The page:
Still wondering about major donors?

If you had any doubts about “major donor” fundraising – at Factary we use the term “strategic donor” – then today’s article by Martin Wolf should help dispel them (Wolf, M., 2016. The economic losers are in revolt against the elites. Financial Times).

In the article, Wolf reviews the work of Branko Milanovic, previously Lead Economist at the World Bank’s research department, who showed in a 2013 paper (Milanovic, B., 2013. Global Income Inequality by the Numbers: In History and Now. An Overview. Global Policy (May 2013), pp.198–208.) how personal incomes for the majority of people in Europe and the US have stagnated whilst the incomes of the wealthiest 10% have grown. This we knew from other studies of the wealth gap. But what makes this chart so interesting is that there is another group of people whose incomes have stagnated – the poorest 10% globally.

Change in real income between 1988 and 2008 at various percentiles of global income distribution (calculated in 2005 international dollars)

income distribution global

Notes: This is global income, so the middle class in Europe is in the 70%-80% range. The vertical axis shows the percentage change in real income, measured in constant international dollars. The horizontal axis shows the percentile position in the global income distribution. The percentile positions run from 5 to 95, in increments of five, while the top 5% are divided into two groups: the top 1%, and those between 95th and 99th percentiles.

So here is a demand and a supply argument for strategic donor fundraising. On the demand side (of the non-profit world) the poorest of the poor are staying poor or getting poorer. Non-profits have more to do, must raise more to help more.

On the supply side, the “normal” donors (or “consumer donors”) who provide the bulk of donations to Europe’s non-profits are earning the same as they earned in 1998, or less. Perhaps this is part of the reason why regular fundraising has been struggling for so long; middle income donors (in Europe) have been taking home the same wages for the last ten years, so they are unable to increase their gifts, despite the best efforts of fundraising. As Prof Adrian Sargeant never tires of telling us,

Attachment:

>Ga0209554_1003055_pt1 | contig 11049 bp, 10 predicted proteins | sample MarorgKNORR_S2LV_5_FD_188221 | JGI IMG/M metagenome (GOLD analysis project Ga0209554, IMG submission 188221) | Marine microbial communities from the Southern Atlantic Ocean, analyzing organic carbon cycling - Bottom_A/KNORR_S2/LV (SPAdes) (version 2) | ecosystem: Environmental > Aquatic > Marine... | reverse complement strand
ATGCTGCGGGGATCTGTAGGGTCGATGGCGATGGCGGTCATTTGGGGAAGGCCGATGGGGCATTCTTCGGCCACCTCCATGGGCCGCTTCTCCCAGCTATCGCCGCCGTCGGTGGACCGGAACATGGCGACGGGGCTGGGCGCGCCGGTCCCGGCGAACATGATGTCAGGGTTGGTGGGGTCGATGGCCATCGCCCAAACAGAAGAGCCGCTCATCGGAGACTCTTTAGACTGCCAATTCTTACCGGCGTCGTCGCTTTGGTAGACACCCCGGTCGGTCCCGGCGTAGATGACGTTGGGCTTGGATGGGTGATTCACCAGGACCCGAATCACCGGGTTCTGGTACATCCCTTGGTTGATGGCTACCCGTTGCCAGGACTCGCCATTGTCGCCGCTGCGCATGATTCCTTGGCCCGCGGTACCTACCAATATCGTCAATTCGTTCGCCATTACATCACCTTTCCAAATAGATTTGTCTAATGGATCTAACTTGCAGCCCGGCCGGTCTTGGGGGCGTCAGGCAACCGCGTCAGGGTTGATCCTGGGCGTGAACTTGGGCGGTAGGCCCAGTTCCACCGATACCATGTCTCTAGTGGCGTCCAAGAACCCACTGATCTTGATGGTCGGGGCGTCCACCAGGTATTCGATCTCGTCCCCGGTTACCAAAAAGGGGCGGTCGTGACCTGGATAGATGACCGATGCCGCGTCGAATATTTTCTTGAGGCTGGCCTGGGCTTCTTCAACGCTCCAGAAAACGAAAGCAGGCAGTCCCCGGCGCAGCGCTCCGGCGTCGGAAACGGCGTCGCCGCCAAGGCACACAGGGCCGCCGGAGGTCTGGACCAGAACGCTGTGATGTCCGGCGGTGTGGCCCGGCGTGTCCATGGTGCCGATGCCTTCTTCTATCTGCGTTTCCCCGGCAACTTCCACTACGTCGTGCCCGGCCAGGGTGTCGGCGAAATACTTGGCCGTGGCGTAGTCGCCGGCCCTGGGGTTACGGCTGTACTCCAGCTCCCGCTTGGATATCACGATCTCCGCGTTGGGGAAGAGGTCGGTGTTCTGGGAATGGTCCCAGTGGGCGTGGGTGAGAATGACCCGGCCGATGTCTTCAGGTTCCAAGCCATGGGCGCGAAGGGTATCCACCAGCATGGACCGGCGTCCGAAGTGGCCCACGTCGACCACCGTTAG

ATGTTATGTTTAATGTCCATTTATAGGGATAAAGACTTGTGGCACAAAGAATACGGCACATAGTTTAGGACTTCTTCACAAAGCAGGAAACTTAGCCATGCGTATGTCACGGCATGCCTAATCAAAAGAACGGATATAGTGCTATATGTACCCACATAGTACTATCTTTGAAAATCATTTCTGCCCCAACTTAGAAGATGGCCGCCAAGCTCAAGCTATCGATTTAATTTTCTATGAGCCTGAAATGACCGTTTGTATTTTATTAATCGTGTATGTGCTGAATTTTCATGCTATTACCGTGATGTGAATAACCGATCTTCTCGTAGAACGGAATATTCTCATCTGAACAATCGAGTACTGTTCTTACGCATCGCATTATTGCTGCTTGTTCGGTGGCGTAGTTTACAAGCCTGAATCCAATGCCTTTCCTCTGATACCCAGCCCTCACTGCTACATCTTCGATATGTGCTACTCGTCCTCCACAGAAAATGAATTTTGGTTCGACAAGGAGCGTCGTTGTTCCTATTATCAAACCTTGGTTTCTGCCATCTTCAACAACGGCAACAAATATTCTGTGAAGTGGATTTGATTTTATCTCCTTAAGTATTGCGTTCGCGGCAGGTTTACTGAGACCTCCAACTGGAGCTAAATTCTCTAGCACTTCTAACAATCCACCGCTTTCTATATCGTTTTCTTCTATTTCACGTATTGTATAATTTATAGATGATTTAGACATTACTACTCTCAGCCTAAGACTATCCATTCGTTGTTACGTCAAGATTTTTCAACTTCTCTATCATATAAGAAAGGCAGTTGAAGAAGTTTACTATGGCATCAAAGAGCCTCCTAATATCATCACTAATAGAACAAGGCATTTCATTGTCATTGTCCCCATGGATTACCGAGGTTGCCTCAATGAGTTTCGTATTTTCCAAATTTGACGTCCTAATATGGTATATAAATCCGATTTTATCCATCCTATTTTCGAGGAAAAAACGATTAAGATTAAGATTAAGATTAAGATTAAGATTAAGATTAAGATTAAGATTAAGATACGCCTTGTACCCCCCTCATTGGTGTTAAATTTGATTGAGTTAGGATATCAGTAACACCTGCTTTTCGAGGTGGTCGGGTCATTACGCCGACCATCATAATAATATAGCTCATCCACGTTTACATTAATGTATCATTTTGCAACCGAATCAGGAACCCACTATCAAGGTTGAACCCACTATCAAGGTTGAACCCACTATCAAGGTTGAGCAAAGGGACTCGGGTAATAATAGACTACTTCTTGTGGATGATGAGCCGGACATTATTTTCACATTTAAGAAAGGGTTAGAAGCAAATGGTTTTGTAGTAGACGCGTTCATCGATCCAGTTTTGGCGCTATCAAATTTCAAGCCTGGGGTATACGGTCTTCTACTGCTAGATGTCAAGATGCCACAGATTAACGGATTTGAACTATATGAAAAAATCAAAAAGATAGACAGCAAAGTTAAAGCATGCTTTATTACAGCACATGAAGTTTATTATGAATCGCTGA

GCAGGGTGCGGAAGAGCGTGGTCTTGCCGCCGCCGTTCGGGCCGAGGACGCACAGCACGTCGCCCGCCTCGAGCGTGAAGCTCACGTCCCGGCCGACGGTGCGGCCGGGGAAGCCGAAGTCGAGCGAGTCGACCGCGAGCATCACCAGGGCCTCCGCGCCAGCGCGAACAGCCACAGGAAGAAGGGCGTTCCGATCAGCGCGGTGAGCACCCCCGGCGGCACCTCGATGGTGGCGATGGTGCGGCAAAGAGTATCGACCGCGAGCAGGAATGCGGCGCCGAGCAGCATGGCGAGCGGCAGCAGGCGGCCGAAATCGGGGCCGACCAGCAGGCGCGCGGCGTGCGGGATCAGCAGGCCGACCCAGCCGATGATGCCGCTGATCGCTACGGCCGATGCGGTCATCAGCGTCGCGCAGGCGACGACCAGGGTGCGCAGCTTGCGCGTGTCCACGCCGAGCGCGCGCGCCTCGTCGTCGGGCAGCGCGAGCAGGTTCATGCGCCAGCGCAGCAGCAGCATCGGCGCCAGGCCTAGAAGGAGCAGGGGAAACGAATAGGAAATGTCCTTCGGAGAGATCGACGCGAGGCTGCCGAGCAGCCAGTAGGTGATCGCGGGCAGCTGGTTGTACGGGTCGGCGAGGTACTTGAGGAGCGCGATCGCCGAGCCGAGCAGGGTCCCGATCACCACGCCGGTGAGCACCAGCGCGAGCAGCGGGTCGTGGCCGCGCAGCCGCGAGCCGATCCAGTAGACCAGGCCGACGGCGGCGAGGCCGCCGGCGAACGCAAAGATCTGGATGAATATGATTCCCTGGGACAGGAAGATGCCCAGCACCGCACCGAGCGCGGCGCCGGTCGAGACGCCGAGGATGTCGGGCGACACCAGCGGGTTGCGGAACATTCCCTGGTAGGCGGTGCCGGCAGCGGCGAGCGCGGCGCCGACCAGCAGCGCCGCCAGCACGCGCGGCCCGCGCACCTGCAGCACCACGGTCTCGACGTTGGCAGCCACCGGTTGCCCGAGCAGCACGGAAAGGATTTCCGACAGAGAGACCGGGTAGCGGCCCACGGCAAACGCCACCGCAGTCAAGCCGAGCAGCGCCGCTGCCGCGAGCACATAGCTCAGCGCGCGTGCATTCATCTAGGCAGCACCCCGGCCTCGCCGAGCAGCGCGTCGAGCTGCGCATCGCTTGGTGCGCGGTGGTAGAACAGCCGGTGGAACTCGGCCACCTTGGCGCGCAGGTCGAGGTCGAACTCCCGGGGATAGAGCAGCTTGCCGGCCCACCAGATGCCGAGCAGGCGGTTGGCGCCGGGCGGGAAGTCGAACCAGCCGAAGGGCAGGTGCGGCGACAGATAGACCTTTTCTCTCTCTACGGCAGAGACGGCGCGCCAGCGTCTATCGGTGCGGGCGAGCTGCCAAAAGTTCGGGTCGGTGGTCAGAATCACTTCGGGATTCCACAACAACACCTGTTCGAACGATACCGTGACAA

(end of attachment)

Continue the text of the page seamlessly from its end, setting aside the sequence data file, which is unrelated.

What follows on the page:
‘In the UK, charitable giving is estimated to be around one per cent of gross domestic product and while there are annual variations, this figure has proved remarkably static over time. Despite the best efforts of governments, philanthropists and a generation of fundraisers, the needle hasn’t moved much on giving since data were first recorded.’

(Sargeant, A. & Shang, J., 2011. Growing Philanthropy in the United Kingdom. A Report on the July 2011 Growing Philanthropy Summit, Bristol, UK: University of the West of England. Available here.)

But up there among the elites the picture is very different. The top ten percent of earners enjoyed real-term income growth over the period 1998-2008 with the top 1% winning increases of 60% on average, world-wide. Yes, the subsequent recession may have taken a little off the top of that, but as the annual European wealth lists show us, wealth has survived the recession in remarkably good shape.

So at both ends of our work as fundraisers there is a case for strategic donors; at the poorest end where we have to do more and more for people with less and less, and at the wealthiest end where we can see a significant segment of the population heading up the income ladder.

Time to chase after your well researched prospect pool…with a strong, well-researched, case statement.